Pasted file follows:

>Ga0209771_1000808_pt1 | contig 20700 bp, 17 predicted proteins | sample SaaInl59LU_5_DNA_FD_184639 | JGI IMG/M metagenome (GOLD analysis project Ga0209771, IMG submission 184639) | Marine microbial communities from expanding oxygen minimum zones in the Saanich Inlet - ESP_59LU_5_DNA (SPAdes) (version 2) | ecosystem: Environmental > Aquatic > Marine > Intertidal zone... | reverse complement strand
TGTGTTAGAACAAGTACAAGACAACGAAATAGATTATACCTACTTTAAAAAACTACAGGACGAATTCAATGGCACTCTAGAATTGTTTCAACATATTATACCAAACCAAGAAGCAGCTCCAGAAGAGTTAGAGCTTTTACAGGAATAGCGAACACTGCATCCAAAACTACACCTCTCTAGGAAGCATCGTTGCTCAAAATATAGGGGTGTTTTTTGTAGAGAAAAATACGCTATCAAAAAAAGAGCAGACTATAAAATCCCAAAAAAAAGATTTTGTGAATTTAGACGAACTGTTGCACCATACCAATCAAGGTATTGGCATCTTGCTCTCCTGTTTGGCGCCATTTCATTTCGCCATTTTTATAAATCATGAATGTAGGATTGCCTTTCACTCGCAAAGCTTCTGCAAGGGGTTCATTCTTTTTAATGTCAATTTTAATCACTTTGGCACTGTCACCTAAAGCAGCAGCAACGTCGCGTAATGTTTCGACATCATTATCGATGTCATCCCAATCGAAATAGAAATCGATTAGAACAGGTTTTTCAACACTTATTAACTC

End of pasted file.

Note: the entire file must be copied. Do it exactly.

>Ga0209771_1000808_pt1 | contig 20700 bp, 17 predicted proteins | sample SaaInl59LU_5_DNA_FD_184639 | JGI IMG/M metagenome (GOLD analysis project Ga0209771, IMG submission 184639) | Marine microbial communities from expanding oxygen minimum zones in the Saanich Inlet - ESP_59LU_5_DNA (SPAdes) (version 2) | ecosystem: Environmental > Aquatic > Marine > Intertidal zone... | reverse complement strand
TGTGTTAGAACAAGTACAAGACAACGAAATAGATTATACCTACTTTAAAAAACTACAGGACGAATTCAATGGCACTCTAGAATTGTTTCAACATATTATACCAAACCAAGAAGCAGCTCCAGAAGAGTTAGAGCTTTTACAGGAATAGCGAACACTGCATCCAAAACTACACCTCTCTAGGAAGCATCGTTGCTCAAAATATAGGGGTGTTTTTTGTAGAGAAAAATACGCTATCAAAAAAAGAGCAGACTATAAAATCCCAAAAAAAAGATTTTGTGAATTTAGACGAACTGTTGCACCATACCAATCAAGGTATTGGCATCTTGCTCTCCTGTTTGGCGCCATTTCATTTCGCCATTTTTATAAATCATGAATGTAGGATTGCCTTTCACTCGCAAAGCTTCTGCAAGGGGTTCATTCTTTTTAATGTCAATTTTAATCACTTTGGCACTGTCACCTAAAGCAGCAGCAACGTCGCGTAATGTTTCGACATCATTATCGATGTCATCCCAATCGAAATAGAAATCGATTAGAACAGGTTTTTCAACACTTATTAACTC